As the murder trial against Frank Johnson got under way in late 2009, prosecutors grew increasingly concerned about Juror 223′s ability to serve.

On day three of testimony, Juror 223 had asked District of Columbia Superior Court Judge Herbert Dixon Jr. if she could have access to the trial transcript, saying there were “places she missed exactly what was said,” according to court documents. The juror, whose name was not revealed in court filings, then asked if she was allowed to speak with a medical professional because she was struggling to deal with her “strong emotional reactions” to the case.

Dixon kept her on the jury, but noted the government’s concerns. Incidents involving Juror 223 continued, though, and Dixon replaced her with an alternate before deliberations began. Johnson was convicted and sentenced to 48 years in prison.

The District of Columbia Court of Appeals is weighing whether Dixon’s handling of the Juror 223 situation violated Johnson’s rights. The case involves an area of the law that relies heavily on judicial discretion, and raises some tricky questions: What behavior can get a juror removed, and what effect can that have on the outcome of a case?

Johnson is arguing that Dixon erred in replacing the juror without first offering an explanation that was in line with court rules. That error merits a new trial, Johnson claims, because had Dixon kept her on the jury, there’s evidence that she would have stood in the way of a conviction.

Arguing before a three-judge panel on June 1, Johnson’s attorney, Sloan S.J. Johnston of the D.C. Public Defender Service, said the record showed that Juror 223 was skeptical of the government’s case. She pointed to the numerous notes Juror 223 submitted to the judge with questions for government witnesses.

The case law is clear that “assessing…what’s in a juror’s mind is hard, and that a lot of times it’s not going to be possible because the record’s going to be silent,” she told the court. “But there are situations…where the record is not silent. There’s a lot of evidence about how this juror approached the case.”

Chief Judge Eric Washington expressed concern during the hearing with the idea that a juror asking questions of government witnesses was proof that he or she was leaning toward acquittal. After all, he noted, it’s the government’s burden at trial to prove a defendant’s guilt, so it’s only natural that most of a juror’s questions would be aimed at government witnesses.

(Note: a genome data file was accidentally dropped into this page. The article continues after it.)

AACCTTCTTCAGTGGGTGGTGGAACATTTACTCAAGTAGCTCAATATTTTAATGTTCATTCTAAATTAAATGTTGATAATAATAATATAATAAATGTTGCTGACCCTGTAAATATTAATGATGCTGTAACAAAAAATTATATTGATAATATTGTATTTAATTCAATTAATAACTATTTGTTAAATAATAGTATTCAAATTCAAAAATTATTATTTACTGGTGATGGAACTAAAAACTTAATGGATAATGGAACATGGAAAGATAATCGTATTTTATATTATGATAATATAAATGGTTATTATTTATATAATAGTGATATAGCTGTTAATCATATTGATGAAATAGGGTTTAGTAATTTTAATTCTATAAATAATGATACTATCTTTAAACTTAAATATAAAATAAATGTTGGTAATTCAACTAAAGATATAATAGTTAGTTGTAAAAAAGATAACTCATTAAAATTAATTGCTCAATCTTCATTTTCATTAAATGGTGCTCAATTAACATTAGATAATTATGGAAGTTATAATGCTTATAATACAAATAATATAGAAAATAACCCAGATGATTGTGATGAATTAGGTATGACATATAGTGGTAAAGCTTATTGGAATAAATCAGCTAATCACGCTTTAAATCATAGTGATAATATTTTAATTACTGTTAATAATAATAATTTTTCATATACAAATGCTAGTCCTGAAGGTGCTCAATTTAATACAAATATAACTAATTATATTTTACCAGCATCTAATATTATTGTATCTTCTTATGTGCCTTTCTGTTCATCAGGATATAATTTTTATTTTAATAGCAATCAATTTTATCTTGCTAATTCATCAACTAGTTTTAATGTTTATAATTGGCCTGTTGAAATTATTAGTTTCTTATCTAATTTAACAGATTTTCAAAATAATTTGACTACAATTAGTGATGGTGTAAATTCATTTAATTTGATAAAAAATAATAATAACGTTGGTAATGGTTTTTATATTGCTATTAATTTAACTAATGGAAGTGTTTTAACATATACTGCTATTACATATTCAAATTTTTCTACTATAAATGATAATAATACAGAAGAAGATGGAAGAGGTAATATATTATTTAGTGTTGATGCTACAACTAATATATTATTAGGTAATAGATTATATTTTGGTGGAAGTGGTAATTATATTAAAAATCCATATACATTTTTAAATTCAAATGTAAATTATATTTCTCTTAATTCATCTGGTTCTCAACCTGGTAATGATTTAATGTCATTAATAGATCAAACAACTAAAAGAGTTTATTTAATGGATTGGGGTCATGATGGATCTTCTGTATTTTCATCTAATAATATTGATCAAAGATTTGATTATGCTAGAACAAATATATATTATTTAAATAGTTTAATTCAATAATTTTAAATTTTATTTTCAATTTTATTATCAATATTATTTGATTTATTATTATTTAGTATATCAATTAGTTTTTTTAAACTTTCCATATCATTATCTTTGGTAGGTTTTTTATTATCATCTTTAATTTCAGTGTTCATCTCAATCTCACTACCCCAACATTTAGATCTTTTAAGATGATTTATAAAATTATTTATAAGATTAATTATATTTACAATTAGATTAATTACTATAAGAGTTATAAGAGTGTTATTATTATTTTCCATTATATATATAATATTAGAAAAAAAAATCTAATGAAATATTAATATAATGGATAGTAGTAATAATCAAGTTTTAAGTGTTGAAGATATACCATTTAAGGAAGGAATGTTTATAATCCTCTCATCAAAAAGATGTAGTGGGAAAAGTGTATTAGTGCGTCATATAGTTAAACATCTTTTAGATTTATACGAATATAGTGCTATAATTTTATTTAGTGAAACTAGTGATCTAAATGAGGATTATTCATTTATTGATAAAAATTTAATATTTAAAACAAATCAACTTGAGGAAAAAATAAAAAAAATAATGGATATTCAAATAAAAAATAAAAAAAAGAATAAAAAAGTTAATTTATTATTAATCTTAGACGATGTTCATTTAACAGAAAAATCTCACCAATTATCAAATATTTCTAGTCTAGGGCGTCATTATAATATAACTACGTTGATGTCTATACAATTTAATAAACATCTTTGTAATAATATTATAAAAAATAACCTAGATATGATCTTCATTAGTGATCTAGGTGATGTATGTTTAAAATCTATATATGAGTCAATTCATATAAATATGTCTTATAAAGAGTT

The government acknowledged that Dixon may have made a mistake in how he couched his decision to replace Juror 223, but maintained that it was “harmless.” The government’s case against Johnson was “overwhelming,” Assistant U.S. Attorney Amanda Winchester argued on June 1, and there was no concrete evidence that keeping that particular juror would have hung the jury or resulted in an acquittal.

Unlike other cases where a juror was removed explicitly for asking questions that revealed a bias, Winchester said the issue of Juror 223′s purported skepticism only came up as part of Johnson’s appeal. “The concern really was with her bizarre behavior,” she told the court, especially in light of the juror’s request to see a medical professional. “That really was the concern both of the prosecutor and, we think, of the trial judge, although not explicitly stated.”

WARNING SIGNS

Juror 223′s comments that she may have missed some testimony from government witnesses were a major source of concern for prosecutors, according to the government’s brief on appeal. The testimony in question included a version of events from a man who claimed to have heard Johnson shoot the victim.

But that wasn’t the government’s only problem with Juror 223. They argued that she violated court directives about when she could review her notes. In the days leading up to the juror’s replacement, the prosecutor expressed concern that her request to speak with a medical professional could be evidence of a physical problem that should have been identified during voir dire. At one point, a prosecutor alerted Dixon that “something is wrong” with Juror 223 because, according to the brief, she had been sitting in her chair and later on the floor “hugging her knees to her chest.”

Johnson’s attorneys at trial objected to the government’s request to remove Juror 223, saying that nothing about her behavior suggested that she couldn’t serve. Her desire to carefully and regularly review her notes and submit questions for witnesses were signs that she was taking the case seriously, they argued.

The Federal Rules of Criminal Procedure spell out the two reasons a judge can replace a juror: The juror is either “unable” or “disqualified” to serve, said Gregory Hurley, an analyst with the National Center for State Courts’ Center for Jury Studies.

The problem in this case, according to briefs, is that Dixon didn’t explicitly cite either of those reasons. Instead, he explained that Juror 223 presented “unique” issues. “I don’t see that there’s any, quote, misconduct,” he told the attorneys in court. “But I believe that I have the discretionary authority” replace her. Dixon had Juror 223 effectively swap positions with the second alternate juror.

Johnson is arguing that the error warrants a new trial. The government has countered that if the judges find Dixon did make a mistake, they should only remand the case and ask Dixon to further explain his decision.

Associate Judge Anna Blackburne-Rigsby and Senior Judge John Ferren also heard the case.

Hurley said that, although there isn’t a specific process in place for removing a juror, “the cleaner way for this to occur is if the judge cited the rule and explained his reasoning.” But the reality, he said, is that “judges are making dozens of these decisions during trial and it’s very easy for something to slip through, especially if it’s an unusual situation.”

Contact Zoe Tillman at ztillman@alm.com.